“Ah – it seems you’ve found a bit of old sewage pipe,” says Fiona. Perhaps not what you want to hear when you’re seeking buried treasure along the Thames foreshore. Luckily this doesn’t come after hours of searching – Fiona, an inter-tidal archaeologist, is talking to an amateur mudlark, who laughs and heads off to continue scouring the shoreline for more unknown treasures (or unsavoury bits of piping) during the last few minutes of a Thames Beachcombing Walk. This is their idea of fun on a Saturday morning, and it’s contagious, so I’ve come to find out more.
I bring two old fossils (my parents) along too, and we join a huge group at Mansion House Tube Station for a morning of Time Team-esque discovery organised by London Walks. But what’s an easy morning for us was something quite different in the past: in the 18th and 19th centuries mud larking was a common occupation, especially for children, and it was very grim.
The age range of today’s walk is pretty vast and, despite the advice to wear appropriate shoes, someone highly optimistic has turned up in ballet pumps. Luckily for her, the day is bright and sunny, and we’re only down in the mud and stones for about half an hour; the rest of the time we’re treading the pavements.
Rules of the River
Fiona begins with a potted history of the Thames, including the Roman settlement where the City of London now stands, and the intense river trading over the centuries that followed. She tests us on the names of all the bridges and we realise how clueless we were until now, which perhaps explains why the introduction takes up so much of the walk. We’re reminded the tide times are there for a reason; though it looks mild, this is a very powerful river. Down at our assigned spot, just beyond the Globe Theatre, we’re given latex gloves and warned about the potential risks of Weil’s disease (I feel triumphant as my borderline emotional attachment to hand sanitiser has been justified).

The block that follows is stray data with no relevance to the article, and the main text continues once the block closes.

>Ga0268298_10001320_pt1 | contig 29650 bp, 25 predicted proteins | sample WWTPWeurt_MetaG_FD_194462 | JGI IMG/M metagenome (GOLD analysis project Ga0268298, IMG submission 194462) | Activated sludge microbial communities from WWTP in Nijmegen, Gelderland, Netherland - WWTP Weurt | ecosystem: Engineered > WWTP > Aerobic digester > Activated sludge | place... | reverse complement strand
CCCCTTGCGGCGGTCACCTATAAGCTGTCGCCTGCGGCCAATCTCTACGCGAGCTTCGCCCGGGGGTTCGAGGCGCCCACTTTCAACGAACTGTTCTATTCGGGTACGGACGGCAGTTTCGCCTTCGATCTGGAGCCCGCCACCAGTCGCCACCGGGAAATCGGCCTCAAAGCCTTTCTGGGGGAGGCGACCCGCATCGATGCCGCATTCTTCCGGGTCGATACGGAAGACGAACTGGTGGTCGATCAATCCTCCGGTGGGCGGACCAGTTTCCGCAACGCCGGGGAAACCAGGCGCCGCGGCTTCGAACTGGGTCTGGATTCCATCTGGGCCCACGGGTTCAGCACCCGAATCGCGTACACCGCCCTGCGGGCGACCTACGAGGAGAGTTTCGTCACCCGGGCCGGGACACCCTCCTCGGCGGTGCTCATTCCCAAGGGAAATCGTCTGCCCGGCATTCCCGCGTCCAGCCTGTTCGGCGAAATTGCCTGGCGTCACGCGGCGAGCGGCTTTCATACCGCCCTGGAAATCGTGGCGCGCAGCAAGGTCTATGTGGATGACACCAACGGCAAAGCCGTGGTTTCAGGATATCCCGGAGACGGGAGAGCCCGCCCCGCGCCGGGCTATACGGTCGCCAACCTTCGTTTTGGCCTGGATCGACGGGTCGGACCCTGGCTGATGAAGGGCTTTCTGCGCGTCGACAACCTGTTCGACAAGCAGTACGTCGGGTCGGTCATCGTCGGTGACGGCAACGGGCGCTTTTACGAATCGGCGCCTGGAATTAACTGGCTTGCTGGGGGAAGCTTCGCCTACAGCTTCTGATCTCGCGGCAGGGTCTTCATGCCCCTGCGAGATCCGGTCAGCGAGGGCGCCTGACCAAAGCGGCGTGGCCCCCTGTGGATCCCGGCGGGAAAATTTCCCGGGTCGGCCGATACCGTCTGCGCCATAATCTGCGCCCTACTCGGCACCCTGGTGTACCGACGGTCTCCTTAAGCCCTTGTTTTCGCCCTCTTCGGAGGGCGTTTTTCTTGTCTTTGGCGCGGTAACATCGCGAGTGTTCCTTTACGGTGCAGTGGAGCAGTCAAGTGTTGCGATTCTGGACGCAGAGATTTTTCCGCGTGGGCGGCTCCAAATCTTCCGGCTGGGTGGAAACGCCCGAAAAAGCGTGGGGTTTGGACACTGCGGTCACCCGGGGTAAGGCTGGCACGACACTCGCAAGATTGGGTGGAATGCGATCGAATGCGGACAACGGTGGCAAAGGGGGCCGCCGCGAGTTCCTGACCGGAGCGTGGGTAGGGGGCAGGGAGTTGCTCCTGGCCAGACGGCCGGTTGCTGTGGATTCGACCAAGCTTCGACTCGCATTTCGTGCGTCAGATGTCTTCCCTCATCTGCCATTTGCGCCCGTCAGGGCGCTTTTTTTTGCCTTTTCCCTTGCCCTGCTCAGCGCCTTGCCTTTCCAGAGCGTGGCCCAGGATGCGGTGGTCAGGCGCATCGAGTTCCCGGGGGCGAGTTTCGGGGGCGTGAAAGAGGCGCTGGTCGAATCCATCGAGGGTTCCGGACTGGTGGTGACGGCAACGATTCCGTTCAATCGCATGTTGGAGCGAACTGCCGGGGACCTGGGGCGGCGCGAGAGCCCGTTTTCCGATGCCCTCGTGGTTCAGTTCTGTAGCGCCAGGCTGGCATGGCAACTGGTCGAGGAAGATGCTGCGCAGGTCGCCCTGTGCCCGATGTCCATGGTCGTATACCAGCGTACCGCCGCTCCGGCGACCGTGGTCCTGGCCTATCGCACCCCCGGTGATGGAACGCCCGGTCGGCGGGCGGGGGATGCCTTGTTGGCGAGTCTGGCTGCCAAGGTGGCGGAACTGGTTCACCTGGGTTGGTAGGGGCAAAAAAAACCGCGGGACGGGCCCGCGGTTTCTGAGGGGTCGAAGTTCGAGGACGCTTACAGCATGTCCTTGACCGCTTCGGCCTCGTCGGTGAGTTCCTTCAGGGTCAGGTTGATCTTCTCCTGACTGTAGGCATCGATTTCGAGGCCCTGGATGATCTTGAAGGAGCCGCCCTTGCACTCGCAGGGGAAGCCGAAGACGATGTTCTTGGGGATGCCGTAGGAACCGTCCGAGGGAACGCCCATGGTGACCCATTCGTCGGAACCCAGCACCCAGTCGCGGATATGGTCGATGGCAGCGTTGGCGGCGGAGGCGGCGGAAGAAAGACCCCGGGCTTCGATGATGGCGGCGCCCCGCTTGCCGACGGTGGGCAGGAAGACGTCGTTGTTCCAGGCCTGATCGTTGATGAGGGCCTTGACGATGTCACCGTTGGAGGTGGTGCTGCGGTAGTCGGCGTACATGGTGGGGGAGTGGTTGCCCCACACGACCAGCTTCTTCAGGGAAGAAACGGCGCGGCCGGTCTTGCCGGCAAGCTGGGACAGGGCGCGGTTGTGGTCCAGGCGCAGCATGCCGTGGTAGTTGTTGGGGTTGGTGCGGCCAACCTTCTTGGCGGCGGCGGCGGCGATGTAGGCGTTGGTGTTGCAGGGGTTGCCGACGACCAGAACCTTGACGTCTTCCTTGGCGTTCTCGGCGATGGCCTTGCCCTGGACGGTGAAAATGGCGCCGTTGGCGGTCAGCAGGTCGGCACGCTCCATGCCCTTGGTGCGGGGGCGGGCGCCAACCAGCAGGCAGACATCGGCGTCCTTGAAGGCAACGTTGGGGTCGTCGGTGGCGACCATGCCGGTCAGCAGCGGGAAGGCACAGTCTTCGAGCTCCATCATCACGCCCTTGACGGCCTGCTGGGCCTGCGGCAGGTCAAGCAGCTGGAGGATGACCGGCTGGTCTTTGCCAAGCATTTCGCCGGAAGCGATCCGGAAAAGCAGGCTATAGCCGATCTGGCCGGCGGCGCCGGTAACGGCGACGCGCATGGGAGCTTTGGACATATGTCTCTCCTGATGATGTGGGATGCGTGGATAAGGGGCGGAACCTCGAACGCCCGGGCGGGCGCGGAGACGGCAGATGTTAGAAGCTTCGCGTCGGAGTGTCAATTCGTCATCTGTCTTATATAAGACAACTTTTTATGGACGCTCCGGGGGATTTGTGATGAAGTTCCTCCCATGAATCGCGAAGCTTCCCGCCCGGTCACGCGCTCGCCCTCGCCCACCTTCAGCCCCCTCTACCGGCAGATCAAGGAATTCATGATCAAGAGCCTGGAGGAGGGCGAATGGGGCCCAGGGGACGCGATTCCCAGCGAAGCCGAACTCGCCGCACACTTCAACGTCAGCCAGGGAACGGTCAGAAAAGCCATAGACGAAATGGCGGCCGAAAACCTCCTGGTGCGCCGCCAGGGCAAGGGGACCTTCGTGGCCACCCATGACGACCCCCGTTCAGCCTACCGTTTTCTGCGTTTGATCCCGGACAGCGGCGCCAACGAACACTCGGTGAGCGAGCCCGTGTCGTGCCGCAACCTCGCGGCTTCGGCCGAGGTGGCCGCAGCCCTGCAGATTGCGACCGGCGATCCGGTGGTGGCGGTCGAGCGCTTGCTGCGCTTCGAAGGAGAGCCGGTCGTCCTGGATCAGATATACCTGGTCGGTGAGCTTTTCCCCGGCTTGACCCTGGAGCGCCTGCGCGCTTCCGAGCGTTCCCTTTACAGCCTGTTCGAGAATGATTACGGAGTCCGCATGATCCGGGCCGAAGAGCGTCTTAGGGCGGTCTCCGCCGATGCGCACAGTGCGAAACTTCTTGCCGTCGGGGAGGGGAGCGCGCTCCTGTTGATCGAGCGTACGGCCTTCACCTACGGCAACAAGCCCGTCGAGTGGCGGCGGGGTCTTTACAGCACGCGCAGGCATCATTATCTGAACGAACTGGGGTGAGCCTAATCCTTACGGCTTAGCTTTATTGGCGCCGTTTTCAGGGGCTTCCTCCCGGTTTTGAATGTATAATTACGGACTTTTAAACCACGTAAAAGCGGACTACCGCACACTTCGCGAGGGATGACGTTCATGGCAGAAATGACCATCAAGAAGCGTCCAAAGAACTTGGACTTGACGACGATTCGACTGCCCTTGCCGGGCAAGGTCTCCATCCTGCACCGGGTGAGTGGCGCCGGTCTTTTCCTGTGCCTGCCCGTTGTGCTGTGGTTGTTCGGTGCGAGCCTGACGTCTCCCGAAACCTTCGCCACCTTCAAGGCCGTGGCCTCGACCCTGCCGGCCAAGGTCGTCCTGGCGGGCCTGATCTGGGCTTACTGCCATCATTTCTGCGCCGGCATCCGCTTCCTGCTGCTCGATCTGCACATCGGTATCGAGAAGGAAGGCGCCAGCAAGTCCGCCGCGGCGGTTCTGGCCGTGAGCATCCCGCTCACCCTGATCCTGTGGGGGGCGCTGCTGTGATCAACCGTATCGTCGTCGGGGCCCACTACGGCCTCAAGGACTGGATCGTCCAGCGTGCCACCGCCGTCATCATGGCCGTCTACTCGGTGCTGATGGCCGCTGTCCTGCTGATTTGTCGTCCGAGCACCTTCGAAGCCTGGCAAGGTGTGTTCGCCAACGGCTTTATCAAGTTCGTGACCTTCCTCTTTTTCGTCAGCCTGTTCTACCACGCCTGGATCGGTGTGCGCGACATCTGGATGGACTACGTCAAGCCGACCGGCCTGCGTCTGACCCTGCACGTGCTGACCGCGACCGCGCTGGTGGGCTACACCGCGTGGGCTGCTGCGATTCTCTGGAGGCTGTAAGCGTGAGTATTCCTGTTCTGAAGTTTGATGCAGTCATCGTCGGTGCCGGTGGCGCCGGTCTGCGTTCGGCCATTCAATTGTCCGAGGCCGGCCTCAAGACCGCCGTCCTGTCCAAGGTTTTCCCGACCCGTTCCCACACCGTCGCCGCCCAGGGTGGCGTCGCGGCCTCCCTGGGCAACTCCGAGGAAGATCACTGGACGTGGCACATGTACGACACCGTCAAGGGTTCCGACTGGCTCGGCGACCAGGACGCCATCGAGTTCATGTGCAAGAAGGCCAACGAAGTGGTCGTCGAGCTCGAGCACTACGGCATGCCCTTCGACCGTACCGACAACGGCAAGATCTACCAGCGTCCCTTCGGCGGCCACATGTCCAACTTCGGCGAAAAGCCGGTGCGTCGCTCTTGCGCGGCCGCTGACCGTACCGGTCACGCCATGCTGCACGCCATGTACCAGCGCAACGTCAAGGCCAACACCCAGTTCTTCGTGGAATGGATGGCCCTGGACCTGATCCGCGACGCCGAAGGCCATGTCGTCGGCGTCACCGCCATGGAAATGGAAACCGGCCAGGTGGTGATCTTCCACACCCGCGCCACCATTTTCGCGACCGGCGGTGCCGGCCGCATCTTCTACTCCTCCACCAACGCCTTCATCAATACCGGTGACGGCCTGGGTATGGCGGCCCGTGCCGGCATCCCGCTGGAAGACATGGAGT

It’s strange not being able to rummage through the debris on the shore. I hadn’t turned up with a metal detector or any tools, but I’d hoped to dig around a bit in the mud with my gloves on. However, if anyone and everyone could carve up the land with a spade and a trowel, the shoreline would look very different. The rule is you can scour the surface, but you can’t dig beneath it, and you can’t use a metal detector either – unless you get a licence.
Gently turning over pebbles and driftwood seems like a painful process, but it’s much less intrusive. As an amateur just chipping in, I can see why the die-hard enthusiasts deserve to have search privileges, because they know what they’re looking for and they’ll put in the time to search for it. If I lived in London I’d definitely spend £9 a year on a proper licence to try and get into this long-term.
Fragments and Fangs: Things Found in the Thames
Everyone traipses up and down between the shoreline and the spot where Fiona is giving her verdict on what’s been found. We don’t have any visual clues to go on, so it’s a case of picking up anything that looks vaguely suspicious or old. It would’ve been really useful to have a simple guide on what to look for – just an A4 sheet covering the basic clues like colour, shape or pattern to indicate the most common finds – but we’re actually told very little about what lies here. As a result, everyone crowds round Fiona, the children of the group in particular, to bombard her with their finds.